Academic journal article Measurement and Evaluation in Counseling and Development

The Screening Test for Emotional Problems: Studies of Reliability and Validity

Academic journal article Measurement and Evaluation in Counseling and Development

The Screening Test for Emotional Problems: Studies of Reliability and Validity

Article excerpt

This study provides preliminary analysis of reliability and validity of scores on the Screening Test for Emotional Problems, which was designed to identify students ages 5 to 18 years who are referred for wide-ranging emotional disturbances categorized under the Individuals With Disabilities Education Improvement Act (U.S. Department of Education, 2004). Matched teacher and mother responses for 4 independent samples were analyzed.

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Originally enacted in 1973, Public Law 94-142, formerly known as the Education for All Handicapped Children Act (U.S. Department of Education, 1973), and now known as the Individuals With Disabilities Education Improvement Act (IDEIA; U.S. Department of Education, 2004), guarantees special education services to students with a wide range of disabilities. Although the number of students receiving services under the IDEIA has grown steadily since its introduction (Epstein, Nordess, Cullinan, & Hertzog, 2002), confusion remains among school personnel regarding assessment of eligibility for students with some disabilities. Perhaps the most ambiguous category of disabilities is emotional disturbance. Eligibility guidelines for this category, although detailed, are in large part subjective, making consensus among school personnel difficult (Cullinan & Sabornie, 2004; U.S. House of Representatives, 1997).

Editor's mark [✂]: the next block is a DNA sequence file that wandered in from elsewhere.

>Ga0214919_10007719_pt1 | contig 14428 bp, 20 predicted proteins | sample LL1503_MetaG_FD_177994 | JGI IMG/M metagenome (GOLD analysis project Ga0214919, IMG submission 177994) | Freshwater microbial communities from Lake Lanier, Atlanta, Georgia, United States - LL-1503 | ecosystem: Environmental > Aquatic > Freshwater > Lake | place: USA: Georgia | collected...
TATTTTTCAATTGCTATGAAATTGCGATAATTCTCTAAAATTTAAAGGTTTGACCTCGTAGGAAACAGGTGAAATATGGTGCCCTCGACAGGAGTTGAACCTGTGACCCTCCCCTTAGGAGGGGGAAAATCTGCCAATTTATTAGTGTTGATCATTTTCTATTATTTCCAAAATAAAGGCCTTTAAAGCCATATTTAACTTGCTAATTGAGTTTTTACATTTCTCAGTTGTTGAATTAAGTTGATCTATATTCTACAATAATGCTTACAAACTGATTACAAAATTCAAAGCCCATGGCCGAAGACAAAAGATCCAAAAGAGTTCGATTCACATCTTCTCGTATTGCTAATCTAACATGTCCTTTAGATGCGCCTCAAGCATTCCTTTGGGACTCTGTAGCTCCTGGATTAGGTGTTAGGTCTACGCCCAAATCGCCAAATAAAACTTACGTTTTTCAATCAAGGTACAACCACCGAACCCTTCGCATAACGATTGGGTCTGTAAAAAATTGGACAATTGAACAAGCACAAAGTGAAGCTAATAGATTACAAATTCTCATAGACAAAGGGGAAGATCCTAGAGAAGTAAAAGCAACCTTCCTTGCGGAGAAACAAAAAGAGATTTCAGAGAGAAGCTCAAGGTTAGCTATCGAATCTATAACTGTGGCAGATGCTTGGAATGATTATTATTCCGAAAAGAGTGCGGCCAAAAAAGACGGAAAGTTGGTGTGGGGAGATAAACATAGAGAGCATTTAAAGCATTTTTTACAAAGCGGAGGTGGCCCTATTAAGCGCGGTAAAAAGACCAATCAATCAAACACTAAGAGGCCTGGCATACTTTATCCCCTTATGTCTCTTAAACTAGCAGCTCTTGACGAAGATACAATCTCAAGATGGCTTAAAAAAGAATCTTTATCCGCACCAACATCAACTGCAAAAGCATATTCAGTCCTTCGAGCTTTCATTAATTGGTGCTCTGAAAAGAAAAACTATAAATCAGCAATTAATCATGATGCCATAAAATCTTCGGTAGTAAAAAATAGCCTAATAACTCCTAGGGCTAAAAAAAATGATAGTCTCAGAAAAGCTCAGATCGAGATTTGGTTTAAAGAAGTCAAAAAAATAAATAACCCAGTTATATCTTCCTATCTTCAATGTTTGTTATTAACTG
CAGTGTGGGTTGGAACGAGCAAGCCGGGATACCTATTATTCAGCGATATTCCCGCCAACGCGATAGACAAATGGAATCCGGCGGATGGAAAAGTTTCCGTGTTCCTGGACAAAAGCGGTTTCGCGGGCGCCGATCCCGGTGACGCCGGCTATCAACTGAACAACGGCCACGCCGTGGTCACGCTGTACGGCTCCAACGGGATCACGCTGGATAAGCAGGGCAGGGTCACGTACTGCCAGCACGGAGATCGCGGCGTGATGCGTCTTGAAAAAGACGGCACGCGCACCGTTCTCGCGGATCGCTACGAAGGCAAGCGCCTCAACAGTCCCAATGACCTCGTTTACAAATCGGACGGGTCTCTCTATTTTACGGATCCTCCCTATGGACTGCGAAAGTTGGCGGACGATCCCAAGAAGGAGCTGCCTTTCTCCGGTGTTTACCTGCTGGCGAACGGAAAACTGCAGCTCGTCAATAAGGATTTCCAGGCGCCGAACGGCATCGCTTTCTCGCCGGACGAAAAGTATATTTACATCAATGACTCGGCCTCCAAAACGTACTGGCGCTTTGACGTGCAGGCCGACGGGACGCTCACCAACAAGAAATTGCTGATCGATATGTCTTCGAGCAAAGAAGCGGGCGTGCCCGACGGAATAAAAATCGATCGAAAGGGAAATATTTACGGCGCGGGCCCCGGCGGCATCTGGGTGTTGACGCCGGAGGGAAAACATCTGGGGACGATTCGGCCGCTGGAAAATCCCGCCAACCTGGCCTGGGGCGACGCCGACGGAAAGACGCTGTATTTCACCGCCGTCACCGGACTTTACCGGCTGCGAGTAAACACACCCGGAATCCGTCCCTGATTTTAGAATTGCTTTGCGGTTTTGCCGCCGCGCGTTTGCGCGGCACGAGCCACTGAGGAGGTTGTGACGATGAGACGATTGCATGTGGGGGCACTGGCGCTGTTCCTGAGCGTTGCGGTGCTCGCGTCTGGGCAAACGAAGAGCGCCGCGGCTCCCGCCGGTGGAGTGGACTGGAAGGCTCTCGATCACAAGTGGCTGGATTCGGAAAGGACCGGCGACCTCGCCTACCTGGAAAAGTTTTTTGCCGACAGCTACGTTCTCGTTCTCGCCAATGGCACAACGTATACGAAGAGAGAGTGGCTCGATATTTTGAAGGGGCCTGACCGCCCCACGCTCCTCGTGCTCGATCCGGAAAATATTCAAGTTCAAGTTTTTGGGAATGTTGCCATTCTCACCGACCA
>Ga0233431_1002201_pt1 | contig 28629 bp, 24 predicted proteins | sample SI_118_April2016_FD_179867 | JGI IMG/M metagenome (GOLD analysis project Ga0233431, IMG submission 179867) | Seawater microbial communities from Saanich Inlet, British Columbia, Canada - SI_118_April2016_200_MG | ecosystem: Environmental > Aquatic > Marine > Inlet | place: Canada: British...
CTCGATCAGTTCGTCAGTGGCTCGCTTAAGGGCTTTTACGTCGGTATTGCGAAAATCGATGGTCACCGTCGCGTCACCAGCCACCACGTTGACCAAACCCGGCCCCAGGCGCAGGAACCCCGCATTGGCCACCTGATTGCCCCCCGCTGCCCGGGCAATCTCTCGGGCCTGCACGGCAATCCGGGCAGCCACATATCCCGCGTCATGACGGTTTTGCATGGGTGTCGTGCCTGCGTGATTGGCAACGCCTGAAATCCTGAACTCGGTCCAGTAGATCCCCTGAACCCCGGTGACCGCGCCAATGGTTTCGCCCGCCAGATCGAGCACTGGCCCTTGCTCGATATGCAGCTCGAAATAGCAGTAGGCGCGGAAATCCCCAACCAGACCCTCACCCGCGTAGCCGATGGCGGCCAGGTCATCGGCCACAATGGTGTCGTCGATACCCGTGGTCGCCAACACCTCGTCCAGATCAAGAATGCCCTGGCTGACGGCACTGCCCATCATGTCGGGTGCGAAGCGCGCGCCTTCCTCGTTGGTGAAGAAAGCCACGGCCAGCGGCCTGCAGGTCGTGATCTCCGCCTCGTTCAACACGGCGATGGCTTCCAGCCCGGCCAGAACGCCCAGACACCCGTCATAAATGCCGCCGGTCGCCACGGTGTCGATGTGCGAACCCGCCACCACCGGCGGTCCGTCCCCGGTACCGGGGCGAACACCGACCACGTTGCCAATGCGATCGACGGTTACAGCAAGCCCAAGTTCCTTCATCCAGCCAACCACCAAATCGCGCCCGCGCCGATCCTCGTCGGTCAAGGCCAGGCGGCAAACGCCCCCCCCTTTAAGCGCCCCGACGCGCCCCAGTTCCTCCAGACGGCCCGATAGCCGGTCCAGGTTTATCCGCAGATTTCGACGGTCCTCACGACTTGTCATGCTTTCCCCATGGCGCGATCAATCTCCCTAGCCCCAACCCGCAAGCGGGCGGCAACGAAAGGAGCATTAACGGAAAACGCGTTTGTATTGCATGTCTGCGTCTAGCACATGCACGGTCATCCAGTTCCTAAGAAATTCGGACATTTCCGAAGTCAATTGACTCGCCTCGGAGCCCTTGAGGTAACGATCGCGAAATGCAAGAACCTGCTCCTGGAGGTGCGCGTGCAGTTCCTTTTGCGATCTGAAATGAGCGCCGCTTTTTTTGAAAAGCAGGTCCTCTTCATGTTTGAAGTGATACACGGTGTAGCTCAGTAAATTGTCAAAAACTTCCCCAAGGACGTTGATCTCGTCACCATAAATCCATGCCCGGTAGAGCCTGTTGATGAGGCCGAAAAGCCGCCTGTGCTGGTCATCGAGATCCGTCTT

Part of the difficulty experienced by educators is that few inventories exist to help accurately screen or identify emotional disorders based on the five diverse characteristics outlined in the IDEIA (U.S. Department of Education, 2004), and of those that do, cost, time, training, and legal liability present substantial barriers. This article examines the five specific eligibility characteristics for the category of emotional disturbance defined in the IDEIA and presents preliminary pilot studies of reliability and validity of mother and teacher responses on the Screening Test for Emotional Problems (STEP), a new screening-level test designed to aid in the identification of school-age youth with emotional disturbances as defined by the IDEIA.

IDEIA ELIGIBILITY CRITERIA

The eligibility criteria for emotional disturbance are twofold. To receive services, a student must demonstrate the presence of an emotional or mental disorder as defined by descriptions contained in the IDEIA (U.S. Department of Education, 2004) and further demonstrate that this disorder significantly impairs learning and academic success. Section 300.7(c) of the law defines an emotional disturbance as

  a condition exhibiting one or more of the following characteristics
  over a long period and to a marked degree that adversely affects a
  child's educational performance:
  (A) An inability to learn that cannot be explained by intellectual,
      sensory, or health factors.
  (B) An inability to build or maintain satisfactory interpersonal
      relationships with peers and teachers.
  (C) Inappropriate types of behavior or feelings under normal
      circumstances.
  (D) A general pervasive mood of unhappiness or depression.
  (E) A tendency to develop physical symptoms or fears associated with
      personal or school problems.

Although the IDEIA (U.S. Department of Education, 2004) certainly can serve as an aid for categorizing or structuring the identification of emotional disturbances, it can hardly be viewed as a theory-driven model for understanding mental disturbance and educational implications in school-age youth. Educators, including professional school counselors, are charged with collecting assessment data about student emotional disturbances and making decisions about program placement (i.e., the IDEIA), accommodations (i.e., Section 504 of the U.S. Rehabilitation Act of 1973), or referrals (e.g., to private or community sources) and look to other authoritative sources for identification of mental and emotional disorders. …

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